I think it can be a good thing for a GM to say in Session Zero, "This is the sort of game where surrender is an option. Not all the enemies are murderous psychopaths." Maybe the party has information the enemies want, and vice versa, so nonlethal damage becomes important.

One advantage is that you don't have be so careful about making balanced encounters. Normally, if there's a 10% chance of the party losing, then after around ten such encounters the campaign will end in TPK. And if there's less than a 10% chance of the party losing, the encounter is usually going to pretty one-sided. By lowering the life-or-death stakes, we can afford to make things more challenging and still continue the campaign no matter what happens.

It does take some effort to make this work. For example, if we're doing the standard 'magic item economy', getting captured and losing your stuff will turn the level 10 Fighter into a weakling.

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Not a great ruling, but there are lots of ways to make a reasonable sounding Suggestion that effectively removes a PC from combat. If the demon had said, "Flee, lest we devour your very soul," then the rest of the party could still get slaughtered if they can't handle the battle without the Fighter.

That's why Will saves are so important.

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Diego Rossi wrote:
The job of the crafter that makes the trap is to make it hard to disable, not to make it a cakewalk.

But the job of the game is to make it so that traps can be disarmed, or there'd be no point in having a trap specialist.

It ought to be pretty much impossible for a well constructed magic trap to be disarmed. There's an invisible magic eye looking down the corridor. If it sees any moving entity it doesn't recognise, that person is blasted a fireball. There's no way to reach the eye or the fireball-launcher without entering the area the eye is looking at. As soon as you enter the corridor, you get blasted, and until you enter the corridor, you can't interact with the trap.

In order for this to work in gameplay terms, there has to be a solution the PC can use to get around it. So maybe the Rogue can spot the trap without triggering it by peeking round the corner with a tiny mirror, and then fool the sensors that allow it to tell friend from foe by holding up the severed head of a dead guard...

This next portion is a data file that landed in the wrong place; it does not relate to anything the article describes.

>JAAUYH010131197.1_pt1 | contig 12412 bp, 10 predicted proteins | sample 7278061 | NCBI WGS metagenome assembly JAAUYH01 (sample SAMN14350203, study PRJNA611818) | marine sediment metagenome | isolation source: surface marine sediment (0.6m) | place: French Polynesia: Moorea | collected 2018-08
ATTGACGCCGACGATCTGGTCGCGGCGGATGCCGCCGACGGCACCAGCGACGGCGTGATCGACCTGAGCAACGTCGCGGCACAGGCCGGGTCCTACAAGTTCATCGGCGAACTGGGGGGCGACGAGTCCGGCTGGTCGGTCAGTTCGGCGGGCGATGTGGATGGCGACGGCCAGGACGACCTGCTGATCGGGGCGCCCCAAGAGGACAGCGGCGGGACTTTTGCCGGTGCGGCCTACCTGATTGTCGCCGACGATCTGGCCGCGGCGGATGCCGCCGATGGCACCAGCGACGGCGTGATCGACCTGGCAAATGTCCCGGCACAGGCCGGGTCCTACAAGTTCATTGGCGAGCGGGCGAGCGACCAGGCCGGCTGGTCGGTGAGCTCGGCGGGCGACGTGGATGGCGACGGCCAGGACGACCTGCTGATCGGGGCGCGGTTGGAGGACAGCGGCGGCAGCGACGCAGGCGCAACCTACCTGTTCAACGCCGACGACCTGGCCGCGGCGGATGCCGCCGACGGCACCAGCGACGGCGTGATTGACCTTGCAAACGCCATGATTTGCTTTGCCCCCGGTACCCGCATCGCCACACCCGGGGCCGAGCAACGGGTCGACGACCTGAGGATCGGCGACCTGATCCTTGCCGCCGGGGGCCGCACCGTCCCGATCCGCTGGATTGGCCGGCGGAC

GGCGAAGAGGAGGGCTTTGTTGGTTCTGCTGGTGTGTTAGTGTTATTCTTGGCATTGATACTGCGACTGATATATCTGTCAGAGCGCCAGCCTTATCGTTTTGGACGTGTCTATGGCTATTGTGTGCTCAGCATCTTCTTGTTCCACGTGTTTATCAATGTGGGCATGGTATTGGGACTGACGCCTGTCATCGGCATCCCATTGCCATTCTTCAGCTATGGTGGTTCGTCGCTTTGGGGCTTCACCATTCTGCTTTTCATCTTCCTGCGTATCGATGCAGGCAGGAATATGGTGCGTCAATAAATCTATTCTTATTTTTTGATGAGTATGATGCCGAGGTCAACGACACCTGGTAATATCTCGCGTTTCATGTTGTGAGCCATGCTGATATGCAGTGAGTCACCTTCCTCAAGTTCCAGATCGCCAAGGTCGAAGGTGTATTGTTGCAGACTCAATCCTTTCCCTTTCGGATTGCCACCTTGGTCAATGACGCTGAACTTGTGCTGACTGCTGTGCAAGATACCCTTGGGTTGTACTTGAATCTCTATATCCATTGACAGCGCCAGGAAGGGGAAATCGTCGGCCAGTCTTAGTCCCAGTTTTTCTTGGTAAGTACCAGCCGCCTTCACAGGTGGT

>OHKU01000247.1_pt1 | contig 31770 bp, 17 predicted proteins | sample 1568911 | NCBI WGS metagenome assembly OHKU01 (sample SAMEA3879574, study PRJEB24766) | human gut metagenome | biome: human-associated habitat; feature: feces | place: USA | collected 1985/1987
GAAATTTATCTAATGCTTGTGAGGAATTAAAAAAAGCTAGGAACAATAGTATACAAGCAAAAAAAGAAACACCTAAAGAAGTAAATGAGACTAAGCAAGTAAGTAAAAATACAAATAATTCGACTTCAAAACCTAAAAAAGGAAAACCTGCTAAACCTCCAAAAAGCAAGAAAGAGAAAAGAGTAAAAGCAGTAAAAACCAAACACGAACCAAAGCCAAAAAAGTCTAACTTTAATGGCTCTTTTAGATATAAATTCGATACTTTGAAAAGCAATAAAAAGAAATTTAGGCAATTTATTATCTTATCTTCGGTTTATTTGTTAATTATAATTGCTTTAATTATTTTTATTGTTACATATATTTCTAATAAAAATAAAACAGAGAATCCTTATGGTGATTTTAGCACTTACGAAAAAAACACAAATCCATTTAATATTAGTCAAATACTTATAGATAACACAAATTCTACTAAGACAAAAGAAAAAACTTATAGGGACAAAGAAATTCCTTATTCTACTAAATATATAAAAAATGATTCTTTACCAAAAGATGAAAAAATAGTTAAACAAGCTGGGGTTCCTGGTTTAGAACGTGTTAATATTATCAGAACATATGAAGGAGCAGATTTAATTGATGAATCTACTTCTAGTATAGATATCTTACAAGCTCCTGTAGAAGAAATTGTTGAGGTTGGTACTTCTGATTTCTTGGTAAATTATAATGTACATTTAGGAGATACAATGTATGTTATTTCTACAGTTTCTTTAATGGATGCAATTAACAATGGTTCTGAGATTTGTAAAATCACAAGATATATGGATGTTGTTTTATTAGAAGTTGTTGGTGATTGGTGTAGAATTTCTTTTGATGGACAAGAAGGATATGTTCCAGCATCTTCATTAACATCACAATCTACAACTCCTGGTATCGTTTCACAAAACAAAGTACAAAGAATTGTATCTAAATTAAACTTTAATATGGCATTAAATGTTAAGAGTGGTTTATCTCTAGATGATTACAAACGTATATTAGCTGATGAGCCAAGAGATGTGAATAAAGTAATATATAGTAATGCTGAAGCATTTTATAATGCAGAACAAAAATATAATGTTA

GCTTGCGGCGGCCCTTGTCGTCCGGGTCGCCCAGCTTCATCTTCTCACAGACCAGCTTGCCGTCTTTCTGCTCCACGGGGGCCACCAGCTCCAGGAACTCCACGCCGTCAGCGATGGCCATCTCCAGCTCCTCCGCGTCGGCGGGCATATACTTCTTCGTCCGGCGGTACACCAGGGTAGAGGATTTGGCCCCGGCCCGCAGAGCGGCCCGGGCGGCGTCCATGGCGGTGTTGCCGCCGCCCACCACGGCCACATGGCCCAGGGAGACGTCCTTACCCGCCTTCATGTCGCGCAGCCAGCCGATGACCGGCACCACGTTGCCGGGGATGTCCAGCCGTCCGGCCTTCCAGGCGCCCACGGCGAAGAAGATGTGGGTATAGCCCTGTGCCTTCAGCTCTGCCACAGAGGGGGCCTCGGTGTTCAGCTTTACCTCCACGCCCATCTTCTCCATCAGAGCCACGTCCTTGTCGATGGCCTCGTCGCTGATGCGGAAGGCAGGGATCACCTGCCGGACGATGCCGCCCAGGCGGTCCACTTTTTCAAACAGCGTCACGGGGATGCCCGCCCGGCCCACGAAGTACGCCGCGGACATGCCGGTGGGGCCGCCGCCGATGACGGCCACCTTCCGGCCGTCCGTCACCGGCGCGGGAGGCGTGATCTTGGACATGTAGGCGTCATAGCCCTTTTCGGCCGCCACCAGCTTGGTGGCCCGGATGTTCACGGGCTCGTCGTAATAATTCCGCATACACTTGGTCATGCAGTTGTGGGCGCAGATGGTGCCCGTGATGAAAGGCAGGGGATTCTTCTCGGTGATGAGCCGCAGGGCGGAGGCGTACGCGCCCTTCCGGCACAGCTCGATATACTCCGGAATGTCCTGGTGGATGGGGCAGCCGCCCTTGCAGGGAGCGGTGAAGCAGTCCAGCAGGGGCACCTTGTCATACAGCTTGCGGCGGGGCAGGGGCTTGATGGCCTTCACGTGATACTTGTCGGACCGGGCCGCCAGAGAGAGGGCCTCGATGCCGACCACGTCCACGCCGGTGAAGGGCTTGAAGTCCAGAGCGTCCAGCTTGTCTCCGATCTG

And Pathfinder isn't the kind of game where it's the player's job to think of that, it's a game where the character thinks of that if they can pass a skill roll.

breithauptclan wrote:
PF1 Mirror Image explicitly doesn't work against Vampiric Touch, Fireball, or anything else that uses saving throws.

It did work against PF1's version of Vampiric Touch, which required a melee touch attack and didn't give a saving throw.

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I had no idea pocket watches existed in Golarion. Are they reliable enough to solve The Longitude Problem? The Traveler's Pocket Watch says it's accurate to within half an hour per day, which doesn't sound good enough to synchronise an attack from different locations. (The regular Pocket Watch doesn't specify.)

There's no game mechanism for a PC to lose track of time, and it would be hard for a player tracking their spell durations not to metagame with that information. I don't see many GM's making it an issue if no-one has a timepiece in the first place.

magnuskn wrote:
If your players have failed to generate enough of a connection between their player characters and Ameiko, there's little one can do, I fear. Seems you should be more concerned at such a point if they are going to off her to try to take the throne themselves at the end, if they don't have the vision already now to see how bad of an idea it is to loot Minkai's national treasures.